Mold Allergy: Mold that grows in damp areas of the house like bathrooms could give rise to respiratory and skin symptoms of allergy.

Pet Allergy: Allergy could also occur to pets like cats and dogs in the house. Symptoms are usually related to the respiratory tract. People allergic to pets should avoid pets in their bedrooms. They should also regularly clean the house and wash their hands.

Medication Allergy: Nearly every medication can cause an allergic reaction, which could be mild like hives or severe like an anaphylactic reaction. Among medications, the penicillin group of antibiotics, aspirin-like medications, and ACE inhibitors are particularly implicated in causing allergies. Allergies to medications usually manifest as skin reactions. Severe anaphylactic reactions or angioedema may occur in some cases, especially when the medication is injected. Vaccines are also known to cause allergy.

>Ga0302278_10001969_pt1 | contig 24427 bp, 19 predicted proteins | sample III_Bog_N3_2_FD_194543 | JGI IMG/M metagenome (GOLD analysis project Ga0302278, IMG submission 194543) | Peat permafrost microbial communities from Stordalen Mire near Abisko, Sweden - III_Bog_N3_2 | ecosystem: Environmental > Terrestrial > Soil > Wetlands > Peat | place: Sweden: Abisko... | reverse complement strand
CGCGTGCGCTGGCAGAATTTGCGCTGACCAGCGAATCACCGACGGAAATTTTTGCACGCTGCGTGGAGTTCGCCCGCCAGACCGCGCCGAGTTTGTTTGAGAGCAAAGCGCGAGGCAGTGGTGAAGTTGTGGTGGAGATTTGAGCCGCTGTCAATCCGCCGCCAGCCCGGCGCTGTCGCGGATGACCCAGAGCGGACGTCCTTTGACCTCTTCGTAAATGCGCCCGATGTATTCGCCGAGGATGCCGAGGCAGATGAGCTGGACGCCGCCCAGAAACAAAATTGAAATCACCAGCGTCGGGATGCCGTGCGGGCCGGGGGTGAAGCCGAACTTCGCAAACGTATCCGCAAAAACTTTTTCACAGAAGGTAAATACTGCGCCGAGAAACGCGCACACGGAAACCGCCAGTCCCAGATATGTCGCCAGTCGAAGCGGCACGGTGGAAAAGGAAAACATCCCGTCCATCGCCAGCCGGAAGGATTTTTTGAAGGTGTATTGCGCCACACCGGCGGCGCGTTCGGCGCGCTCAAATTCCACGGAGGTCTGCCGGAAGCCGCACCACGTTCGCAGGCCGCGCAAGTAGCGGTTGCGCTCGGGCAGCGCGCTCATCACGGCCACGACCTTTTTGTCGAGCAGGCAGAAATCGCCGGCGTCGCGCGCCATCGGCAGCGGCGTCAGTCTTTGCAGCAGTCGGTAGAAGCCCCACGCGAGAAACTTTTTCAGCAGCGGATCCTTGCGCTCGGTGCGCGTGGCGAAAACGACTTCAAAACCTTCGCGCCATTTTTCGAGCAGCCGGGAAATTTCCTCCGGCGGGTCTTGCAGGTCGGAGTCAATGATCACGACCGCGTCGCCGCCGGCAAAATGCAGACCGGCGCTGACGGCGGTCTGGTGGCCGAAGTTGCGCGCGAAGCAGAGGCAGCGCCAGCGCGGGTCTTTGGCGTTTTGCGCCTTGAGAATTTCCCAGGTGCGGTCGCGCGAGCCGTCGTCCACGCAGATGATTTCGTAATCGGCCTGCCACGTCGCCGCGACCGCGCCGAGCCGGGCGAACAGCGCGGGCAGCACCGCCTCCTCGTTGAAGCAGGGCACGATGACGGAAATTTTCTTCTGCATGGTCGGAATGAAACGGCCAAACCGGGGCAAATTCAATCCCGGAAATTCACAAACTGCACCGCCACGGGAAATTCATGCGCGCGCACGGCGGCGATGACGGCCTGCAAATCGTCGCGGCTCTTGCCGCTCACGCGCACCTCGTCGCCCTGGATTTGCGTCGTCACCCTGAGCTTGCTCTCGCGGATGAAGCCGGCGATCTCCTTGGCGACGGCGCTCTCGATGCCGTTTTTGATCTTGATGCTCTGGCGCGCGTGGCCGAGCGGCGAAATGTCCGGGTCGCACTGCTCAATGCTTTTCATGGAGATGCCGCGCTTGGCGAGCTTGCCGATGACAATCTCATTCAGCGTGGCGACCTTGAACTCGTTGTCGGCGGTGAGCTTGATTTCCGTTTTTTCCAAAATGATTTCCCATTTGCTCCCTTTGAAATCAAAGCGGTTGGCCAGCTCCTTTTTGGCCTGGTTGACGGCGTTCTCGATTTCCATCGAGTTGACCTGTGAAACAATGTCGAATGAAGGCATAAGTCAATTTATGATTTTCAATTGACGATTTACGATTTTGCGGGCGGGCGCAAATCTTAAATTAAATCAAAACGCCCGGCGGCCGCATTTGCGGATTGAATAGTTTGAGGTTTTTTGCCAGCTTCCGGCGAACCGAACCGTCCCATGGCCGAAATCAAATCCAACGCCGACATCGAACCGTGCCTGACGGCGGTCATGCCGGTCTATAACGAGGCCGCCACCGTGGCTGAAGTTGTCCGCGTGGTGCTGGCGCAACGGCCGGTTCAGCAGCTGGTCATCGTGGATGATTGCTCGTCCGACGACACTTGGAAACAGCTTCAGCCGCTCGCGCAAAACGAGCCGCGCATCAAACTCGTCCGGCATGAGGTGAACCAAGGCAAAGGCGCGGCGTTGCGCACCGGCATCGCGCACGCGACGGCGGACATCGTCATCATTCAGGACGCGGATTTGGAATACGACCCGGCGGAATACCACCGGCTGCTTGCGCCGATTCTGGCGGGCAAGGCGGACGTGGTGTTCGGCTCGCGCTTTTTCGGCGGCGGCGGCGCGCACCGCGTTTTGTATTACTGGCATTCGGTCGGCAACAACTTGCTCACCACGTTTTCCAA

Food Allergy: Food allergy may start as swelling in the tongue and throat and may be followed by stomach cramps and diarrhea. In some cases, symptoms may include breathlessness and skin reactions like hives. Foods that commonly cause allergy include cow’s milk, shellfish, peanuts, eggs, soy, tree nuts, tomatoes and wheat. Children may sometimes outgrow their allergies at an older age.

Poison Ivy or Oak: Poison ivy or oak results in skin reactions following contact with the skin. This condition is referred to as contact dermatitis. The patient suffers from itchy rashes. The skin may also develop blisters that ooze.

Latex Allergy: Some people develop allergy to latex or rubber. Health-care workers are often affected due to the use of rubber gloves. People with latex allergy usually develop skin reactions. Rarely, severe reactions may be observed.